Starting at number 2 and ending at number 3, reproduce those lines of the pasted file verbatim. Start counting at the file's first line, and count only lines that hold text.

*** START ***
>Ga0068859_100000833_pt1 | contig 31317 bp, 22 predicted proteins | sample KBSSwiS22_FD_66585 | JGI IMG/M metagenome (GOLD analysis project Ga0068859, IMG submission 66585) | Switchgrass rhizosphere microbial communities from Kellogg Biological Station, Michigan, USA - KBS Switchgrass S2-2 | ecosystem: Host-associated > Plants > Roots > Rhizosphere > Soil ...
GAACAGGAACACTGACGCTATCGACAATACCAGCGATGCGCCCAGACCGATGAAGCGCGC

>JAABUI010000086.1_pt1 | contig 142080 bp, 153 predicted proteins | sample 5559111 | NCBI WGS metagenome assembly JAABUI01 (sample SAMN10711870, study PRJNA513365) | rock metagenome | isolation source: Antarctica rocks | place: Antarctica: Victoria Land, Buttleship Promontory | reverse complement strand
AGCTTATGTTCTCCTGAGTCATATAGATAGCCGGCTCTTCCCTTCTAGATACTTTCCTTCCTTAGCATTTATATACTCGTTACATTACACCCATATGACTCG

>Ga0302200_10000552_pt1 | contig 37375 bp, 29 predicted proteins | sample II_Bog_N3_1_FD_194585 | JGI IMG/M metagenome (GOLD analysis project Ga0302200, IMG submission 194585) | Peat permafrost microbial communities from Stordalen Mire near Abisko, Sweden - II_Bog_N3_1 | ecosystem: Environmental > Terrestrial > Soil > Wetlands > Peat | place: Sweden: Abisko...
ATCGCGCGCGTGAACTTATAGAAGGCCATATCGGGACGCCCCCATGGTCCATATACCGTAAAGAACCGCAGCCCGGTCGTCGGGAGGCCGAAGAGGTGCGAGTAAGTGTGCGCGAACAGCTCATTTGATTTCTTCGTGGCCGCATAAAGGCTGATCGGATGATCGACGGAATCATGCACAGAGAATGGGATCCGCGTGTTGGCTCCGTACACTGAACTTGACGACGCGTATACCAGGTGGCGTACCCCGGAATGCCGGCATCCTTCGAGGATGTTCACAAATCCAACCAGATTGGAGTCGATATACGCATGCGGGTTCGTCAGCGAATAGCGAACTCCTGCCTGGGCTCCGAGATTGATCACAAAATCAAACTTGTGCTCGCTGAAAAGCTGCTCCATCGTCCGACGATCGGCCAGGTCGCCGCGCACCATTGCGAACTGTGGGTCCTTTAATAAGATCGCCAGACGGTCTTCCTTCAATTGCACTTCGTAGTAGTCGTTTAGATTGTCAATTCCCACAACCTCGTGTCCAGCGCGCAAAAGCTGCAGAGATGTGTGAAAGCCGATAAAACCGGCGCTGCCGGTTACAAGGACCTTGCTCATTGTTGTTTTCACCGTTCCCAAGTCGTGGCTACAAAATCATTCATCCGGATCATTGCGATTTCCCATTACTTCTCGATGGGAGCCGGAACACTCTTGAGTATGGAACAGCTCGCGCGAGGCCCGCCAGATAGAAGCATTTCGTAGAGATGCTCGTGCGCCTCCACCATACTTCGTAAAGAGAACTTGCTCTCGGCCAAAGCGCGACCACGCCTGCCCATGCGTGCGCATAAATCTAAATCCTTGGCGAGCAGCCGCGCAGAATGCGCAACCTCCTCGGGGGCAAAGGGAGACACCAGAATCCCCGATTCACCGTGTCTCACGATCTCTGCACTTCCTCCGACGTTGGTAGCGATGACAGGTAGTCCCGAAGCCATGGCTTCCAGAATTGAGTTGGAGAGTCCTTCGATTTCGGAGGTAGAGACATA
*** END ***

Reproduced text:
GAACAGGAACACTGACGCTATCGACAATACCAGCGATGCGCCCAGACCGATGAAGCGCGC

>JAABUI010000086.1_pt1 | contig 142080 bp, 153 predicted proteins | sample 5559111 | NCBI WGS metagenome assembly JAABUI01 (sample SAMN10711870, study PRJNA513365) | rock metagenome | isolation source: Antarctica rocks | place: Antarctica: Victoria Land, Buttleship Promontory | reverse complement strand